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The most optimistic estimate for the classic 60/40 investment portfolio suggests annual returns for the next decade will be only just over half those investors enjoyed in the past 10 years, according to the Alternative Investment Management Association’s Global Head of Research and Communications Tom Kehoe.

Which makes relying on public market equities and bonds to deliver the risk-adjusted performance investors seek, especially given current and envisaged future levels of volatility, a perilous strategy. Investors instead will need to diversify.

Take a leaf out of institutional investor books

Faced with elevated levels of volatility, persistent inflation, further rate hikes and the prospect of recession, or even stagflation, two-thirds of the institutional investors surveyed for the 2023 Natixis Outlook Survey1 believe a portfolio comprised of 60% equities, 20% fixed income and 20% alternatives will outperform a traditional 60/40 mix.

Evidence indicates they’re right.

According to new analysis in the British Private Equity and Venture Capital Association’s latest Performance and Public Market Equivalent (PME) Report, private equity and venture capital funds have collectively outperformed the public market2 every year since 2001.

BVCA members’ funds that started investing between 2001 and 2018 generated 41% more from investing in private capital than an equivalent public equity investment in the MSCI Europe Gross Total Return Index, and 34% more than investors would have earned from the FTSE All Share Total Return Index.

No wonder that among the institutional investors surveyed for the Preqin Alternative Assets H2 2023 Investor Outlook3, 80% now allocate to at least one private asset class, while 39% allocate to three or more.

PE popularity

Private equity remains most popular, with 63% having a PE allocation. Between 2017 and June 2023, tracked investor allocations toward private equity have nearly doubled4, while PE assets under management soared from $2.98 trillion in December 2017 to $6.55 trillion by December 2022. Over a third of those surveyed plan to allocate more capital to the asset class in the next 12 months.

The Natixis survey reported similar results. It found institutions are most bullish on private equity, with private markets featuring “prominently in yield replacement strategies” and, increasingly, as a way to make up for lacklustre equity returns. Enticed by the attractive return potential and reliable payment schedule on offer, 43% planned to increase private equity and 36% expand their private debt investments.

Investor sentiment in the venture capital space is more muted at present. But now could actually prove an opportune time. PitchBook says the market has become the most investor-friendly in decades5 (as underscored by the increase in down rounds).”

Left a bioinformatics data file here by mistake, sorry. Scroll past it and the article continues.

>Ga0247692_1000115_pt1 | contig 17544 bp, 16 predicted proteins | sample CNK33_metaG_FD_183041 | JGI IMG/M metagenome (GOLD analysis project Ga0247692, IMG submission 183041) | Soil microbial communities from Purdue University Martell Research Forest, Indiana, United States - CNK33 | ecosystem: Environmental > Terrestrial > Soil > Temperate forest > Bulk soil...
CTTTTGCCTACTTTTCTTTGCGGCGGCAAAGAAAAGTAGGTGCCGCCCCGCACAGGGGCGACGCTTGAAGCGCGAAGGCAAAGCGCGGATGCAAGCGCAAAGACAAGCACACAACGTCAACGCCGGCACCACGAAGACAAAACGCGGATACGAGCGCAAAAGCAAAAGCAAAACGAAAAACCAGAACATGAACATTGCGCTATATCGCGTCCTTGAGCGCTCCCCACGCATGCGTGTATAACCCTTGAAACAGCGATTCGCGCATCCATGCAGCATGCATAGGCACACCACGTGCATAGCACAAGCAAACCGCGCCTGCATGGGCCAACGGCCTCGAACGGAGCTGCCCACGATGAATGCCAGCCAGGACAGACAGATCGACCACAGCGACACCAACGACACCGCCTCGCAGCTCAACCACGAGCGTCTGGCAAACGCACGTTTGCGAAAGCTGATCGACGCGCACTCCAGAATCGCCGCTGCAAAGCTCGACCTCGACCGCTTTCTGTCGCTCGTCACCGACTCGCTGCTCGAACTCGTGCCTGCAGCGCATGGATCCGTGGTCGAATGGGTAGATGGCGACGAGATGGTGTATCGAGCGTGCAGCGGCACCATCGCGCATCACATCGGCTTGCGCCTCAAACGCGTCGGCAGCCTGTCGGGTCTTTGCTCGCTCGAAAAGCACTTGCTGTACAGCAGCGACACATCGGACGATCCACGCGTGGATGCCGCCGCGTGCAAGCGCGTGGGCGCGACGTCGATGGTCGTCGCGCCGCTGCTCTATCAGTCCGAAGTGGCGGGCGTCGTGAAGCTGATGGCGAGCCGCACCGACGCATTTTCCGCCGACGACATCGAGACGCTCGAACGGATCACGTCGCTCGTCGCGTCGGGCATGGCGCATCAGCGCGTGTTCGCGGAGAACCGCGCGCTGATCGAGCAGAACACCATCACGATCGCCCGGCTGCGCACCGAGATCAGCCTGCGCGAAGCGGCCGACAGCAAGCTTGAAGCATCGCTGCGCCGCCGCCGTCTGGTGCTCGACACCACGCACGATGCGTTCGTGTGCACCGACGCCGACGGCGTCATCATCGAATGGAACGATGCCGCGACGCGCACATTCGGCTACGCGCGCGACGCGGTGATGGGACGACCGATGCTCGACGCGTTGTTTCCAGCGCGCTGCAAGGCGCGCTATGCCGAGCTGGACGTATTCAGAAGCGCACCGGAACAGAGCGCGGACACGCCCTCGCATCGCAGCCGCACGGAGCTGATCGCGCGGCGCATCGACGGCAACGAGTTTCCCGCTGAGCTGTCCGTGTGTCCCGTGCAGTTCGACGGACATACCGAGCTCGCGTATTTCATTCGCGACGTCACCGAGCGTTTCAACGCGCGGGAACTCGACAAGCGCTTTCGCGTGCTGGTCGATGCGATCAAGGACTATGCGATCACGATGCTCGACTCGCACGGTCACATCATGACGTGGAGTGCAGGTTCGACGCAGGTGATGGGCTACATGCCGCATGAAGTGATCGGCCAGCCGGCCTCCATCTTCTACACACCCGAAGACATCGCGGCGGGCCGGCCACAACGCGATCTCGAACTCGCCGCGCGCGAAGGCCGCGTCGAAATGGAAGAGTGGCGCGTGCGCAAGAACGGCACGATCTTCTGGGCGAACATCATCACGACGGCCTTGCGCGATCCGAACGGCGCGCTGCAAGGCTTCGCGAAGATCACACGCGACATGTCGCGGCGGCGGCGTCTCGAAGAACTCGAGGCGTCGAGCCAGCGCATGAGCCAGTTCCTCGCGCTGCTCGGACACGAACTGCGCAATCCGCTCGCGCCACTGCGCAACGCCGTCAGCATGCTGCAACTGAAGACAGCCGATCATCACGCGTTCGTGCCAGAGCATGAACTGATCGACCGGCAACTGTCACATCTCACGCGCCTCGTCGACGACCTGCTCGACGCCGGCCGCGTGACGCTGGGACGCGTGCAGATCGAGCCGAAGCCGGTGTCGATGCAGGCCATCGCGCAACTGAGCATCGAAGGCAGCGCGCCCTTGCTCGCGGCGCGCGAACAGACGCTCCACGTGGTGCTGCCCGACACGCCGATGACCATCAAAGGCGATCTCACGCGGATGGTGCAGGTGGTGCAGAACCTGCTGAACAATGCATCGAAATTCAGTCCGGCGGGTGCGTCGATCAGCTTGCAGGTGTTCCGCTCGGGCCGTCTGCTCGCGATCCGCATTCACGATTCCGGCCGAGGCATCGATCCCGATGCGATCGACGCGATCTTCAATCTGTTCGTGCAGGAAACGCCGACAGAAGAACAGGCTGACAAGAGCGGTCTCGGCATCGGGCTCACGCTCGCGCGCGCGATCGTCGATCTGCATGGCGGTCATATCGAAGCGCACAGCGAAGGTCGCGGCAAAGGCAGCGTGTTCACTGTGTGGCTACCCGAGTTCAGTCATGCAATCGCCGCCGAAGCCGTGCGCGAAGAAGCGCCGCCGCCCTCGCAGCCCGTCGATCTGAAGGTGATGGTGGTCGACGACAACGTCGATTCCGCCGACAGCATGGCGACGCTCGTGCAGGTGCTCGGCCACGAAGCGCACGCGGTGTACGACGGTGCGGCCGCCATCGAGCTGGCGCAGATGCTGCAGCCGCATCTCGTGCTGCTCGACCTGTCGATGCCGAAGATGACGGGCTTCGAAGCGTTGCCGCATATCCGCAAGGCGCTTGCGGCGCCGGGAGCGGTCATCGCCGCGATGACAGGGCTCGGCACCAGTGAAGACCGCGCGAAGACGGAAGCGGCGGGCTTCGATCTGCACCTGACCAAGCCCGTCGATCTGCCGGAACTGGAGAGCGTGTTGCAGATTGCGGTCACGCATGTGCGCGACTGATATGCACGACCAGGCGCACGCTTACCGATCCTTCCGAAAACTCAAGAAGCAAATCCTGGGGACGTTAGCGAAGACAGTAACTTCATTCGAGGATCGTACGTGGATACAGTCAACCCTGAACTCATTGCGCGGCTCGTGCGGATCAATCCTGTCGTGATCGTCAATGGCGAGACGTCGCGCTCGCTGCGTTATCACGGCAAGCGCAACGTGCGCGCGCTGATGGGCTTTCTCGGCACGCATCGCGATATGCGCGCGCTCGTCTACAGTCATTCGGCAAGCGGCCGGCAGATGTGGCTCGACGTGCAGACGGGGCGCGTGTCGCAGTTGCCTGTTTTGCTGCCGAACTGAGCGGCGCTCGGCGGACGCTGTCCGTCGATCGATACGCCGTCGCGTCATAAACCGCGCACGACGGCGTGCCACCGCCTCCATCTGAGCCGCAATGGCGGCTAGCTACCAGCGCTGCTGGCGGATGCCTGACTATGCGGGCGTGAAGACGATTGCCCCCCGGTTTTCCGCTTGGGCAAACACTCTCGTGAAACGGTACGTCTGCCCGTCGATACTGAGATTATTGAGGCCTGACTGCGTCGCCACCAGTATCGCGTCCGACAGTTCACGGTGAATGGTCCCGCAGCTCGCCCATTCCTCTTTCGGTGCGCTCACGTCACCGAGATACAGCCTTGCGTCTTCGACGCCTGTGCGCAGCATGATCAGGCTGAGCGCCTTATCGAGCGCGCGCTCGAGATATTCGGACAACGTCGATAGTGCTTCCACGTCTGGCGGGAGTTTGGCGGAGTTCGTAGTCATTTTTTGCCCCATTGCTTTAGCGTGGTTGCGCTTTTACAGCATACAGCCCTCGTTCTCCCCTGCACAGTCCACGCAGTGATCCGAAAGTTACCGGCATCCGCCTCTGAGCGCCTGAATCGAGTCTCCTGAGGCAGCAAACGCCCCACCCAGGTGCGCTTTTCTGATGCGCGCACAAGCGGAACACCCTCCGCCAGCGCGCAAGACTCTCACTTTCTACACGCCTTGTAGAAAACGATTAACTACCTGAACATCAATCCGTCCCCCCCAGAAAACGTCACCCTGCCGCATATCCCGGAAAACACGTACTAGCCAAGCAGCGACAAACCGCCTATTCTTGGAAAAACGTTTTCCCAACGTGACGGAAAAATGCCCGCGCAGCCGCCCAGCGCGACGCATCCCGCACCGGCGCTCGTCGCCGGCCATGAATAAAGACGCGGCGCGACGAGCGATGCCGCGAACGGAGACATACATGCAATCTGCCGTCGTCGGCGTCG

Increasing interest in private debt

The opportunities offered by private debt featured even more prominently in the Preqin survey. The asset class has most outperformed investor expectations, with 90% of investors surveyed by Preqin reporting it had “met or exceeded expectations over the past year.”

This trend is expected to continue, with over half of investors (53%) predicting private debt will perform even better over the coming year. As a result, “it is the asset class where the highest proportion of investors surveyed intend to increase allocations over the next 12 months (45%).”

Much of the interest in private debt, Preqin noted, is due to the current economic environment and concerns around elevated interest rates lingering, with almost two-thirds of respondents pointing to reliable income as the main reason for investing in private debt.

The case for private credit has strengthened as base rates have risen6, contends Zach Lewy, founder, CEO and CIO of alternative assets manager Arrow Global. “Investors are accessing yields solidly in the double-digits for well protected investments,” he said, with private credit now an entrenched part of the European landscape.

It’s a view echoed by Goldman Sachs Asset Management7: “In a higher-for-longer rate environment, we see opportunities for investors to earn equity-like returns [in the double digits] in private credit … The strategy can offer incremental income generation and greater resiliency during periods of heightened volatility, serving as a potentially strong complement to traditional fixed income.”

Individual under-allocation

Compare this institutional embrace of private markets to the portfolio make-up of individual investors. A McKinsey US wealth management study, for instance, reported the average retail investor allocated just 2% of their assets8 to private markets.

Fortunately, for investors seeking to benefit from broader portfolio diversification, moving into private markets has never been easier.

This content is for information purposes only. Treble Peak does not provide investment or tax advice, and information on this website should not be construed as such. Potential investors should seek specialist independent tax and financial advice before investing in any alternative investment.  Past performance is not a reliable guide to future returns. Your capital is at risk.


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